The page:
First Drive

2018 Volkswagen Up GTI review

We try a prototype of the VW Up GTI, more than a year ahead of its launch. Does this Suzuki Swift Sport rival look like being worth the wait?

Words ByJim Holder

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Volkswagen Up GTI

VW’s GTI badge has become something of an icon, adorning some of the finest hot hatches in automotive history.

Some may bristle, then, to discover that it will soon be attached to a humble city car – and one powered by a three-cylinder, 1.0-litre engine at that.

But before anyone complains, they'd do well to investigate further, because the key figures of this Volkswagen Up GTI are remarkably similar to those of the original and much-heralded (MK1) Golf GTI. The two cars are a similar size, a similar weight and have similarly powerful engines, while the Up is actually fractionally quicker at sprinting from 0-60mph.

What's the 2018 VW Up GTI like to drive?

Small in size it might be, but the 1.0-litre engine is responsive and flexible. It pulls remarkably keenly from low revs and keeps accelerating strongly all the way to the red line. Only a slightly lanky second gear – the result of fuel economy considerations – interrupts the flow.

That performance – surprising, if not mind-blowing – sits well with the Up GTI’s other qualities, too: a slick manual gearbox and nicely weighted pedals to make you feel really involved in the driving experience. It’s even pretty refined; at high revs the engine remains hushed, while the ride is remarkably supple by hot hatch standards.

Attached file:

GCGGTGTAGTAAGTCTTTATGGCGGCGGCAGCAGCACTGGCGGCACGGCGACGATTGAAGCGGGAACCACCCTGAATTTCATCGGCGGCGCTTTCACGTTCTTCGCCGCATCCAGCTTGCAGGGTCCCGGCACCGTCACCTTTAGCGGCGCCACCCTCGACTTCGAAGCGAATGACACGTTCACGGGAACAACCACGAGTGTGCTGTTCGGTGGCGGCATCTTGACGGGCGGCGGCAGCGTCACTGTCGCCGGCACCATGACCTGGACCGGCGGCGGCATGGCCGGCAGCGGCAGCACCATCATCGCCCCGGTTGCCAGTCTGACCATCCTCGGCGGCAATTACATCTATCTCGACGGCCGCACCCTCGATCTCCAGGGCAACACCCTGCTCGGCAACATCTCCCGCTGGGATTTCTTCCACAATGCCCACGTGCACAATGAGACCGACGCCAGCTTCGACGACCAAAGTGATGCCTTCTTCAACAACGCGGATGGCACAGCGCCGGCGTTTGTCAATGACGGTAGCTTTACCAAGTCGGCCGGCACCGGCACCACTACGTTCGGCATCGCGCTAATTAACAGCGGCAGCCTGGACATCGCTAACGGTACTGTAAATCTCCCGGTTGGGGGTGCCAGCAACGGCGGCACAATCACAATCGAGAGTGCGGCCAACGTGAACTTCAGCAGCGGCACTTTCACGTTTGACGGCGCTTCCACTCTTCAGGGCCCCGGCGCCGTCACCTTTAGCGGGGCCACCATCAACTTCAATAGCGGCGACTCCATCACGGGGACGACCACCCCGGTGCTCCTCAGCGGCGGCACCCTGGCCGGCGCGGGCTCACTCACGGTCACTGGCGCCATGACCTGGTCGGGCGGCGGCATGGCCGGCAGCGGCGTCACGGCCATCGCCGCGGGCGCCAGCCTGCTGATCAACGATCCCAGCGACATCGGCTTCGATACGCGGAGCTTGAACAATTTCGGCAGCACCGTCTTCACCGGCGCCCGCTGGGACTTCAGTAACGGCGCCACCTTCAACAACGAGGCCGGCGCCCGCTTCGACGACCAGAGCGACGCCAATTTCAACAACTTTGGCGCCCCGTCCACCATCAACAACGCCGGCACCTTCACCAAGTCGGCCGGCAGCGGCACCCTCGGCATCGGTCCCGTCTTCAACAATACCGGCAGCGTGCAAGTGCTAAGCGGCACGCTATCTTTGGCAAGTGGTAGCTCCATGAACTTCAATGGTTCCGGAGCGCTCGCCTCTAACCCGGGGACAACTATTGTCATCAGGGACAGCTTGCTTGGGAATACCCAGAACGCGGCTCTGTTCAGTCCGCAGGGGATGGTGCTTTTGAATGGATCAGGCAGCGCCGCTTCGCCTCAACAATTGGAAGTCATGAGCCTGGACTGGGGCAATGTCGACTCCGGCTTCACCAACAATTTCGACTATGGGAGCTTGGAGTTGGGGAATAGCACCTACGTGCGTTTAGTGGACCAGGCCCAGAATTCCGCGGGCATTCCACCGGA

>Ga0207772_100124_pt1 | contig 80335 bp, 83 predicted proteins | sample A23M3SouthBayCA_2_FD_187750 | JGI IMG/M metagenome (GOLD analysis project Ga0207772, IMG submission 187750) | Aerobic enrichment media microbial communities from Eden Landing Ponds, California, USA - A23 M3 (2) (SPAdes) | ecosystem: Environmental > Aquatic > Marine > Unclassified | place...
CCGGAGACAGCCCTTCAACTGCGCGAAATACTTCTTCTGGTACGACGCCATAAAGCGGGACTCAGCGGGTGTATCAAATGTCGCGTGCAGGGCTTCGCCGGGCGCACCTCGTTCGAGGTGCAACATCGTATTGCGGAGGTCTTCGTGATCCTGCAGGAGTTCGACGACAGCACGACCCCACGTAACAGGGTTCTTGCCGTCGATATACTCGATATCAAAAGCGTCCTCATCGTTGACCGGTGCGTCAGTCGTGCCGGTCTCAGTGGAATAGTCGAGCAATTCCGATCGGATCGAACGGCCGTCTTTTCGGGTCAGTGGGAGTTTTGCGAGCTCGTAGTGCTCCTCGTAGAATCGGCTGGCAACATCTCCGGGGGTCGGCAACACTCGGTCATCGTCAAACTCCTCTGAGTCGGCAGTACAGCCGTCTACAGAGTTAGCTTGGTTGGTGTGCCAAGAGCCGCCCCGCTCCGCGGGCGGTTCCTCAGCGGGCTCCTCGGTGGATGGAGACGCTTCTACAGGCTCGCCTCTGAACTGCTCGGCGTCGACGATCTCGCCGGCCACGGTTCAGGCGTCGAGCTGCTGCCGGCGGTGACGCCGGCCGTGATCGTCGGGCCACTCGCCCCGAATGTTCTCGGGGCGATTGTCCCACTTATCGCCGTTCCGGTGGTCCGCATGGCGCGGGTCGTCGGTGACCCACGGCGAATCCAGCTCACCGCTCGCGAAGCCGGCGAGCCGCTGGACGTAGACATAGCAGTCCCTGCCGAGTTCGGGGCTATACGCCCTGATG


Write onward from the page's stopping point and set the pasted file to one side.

Our test route didn’t give us too much opportunity to explore the Up GTI’s handling, but what chances we got revealed a surefooted and alert car that changes direction eagerly and grips well. It seems to have all the dynamic qualities you could reasonable hope for considering the expected Β£15k starting price.

What's the 2018 VW Up GTI like inside?

All the GTI hallmarks are present and correct on this prototype, although you'll have to take our word for it because VW wouldn't allow any photos to be taken.

Key GTI differentiators from more run-of-the-mill Ups include tartan seats and red stitching on the chunky steering wheel. Then there’s the neat red and black colour scheme, which really helps the GTI stand out.

Beyond that, this is essentially the VW Up as we know it: reasonably spacious for this type of car, poky boot aside, with a well built interior.

Verdict and specs >

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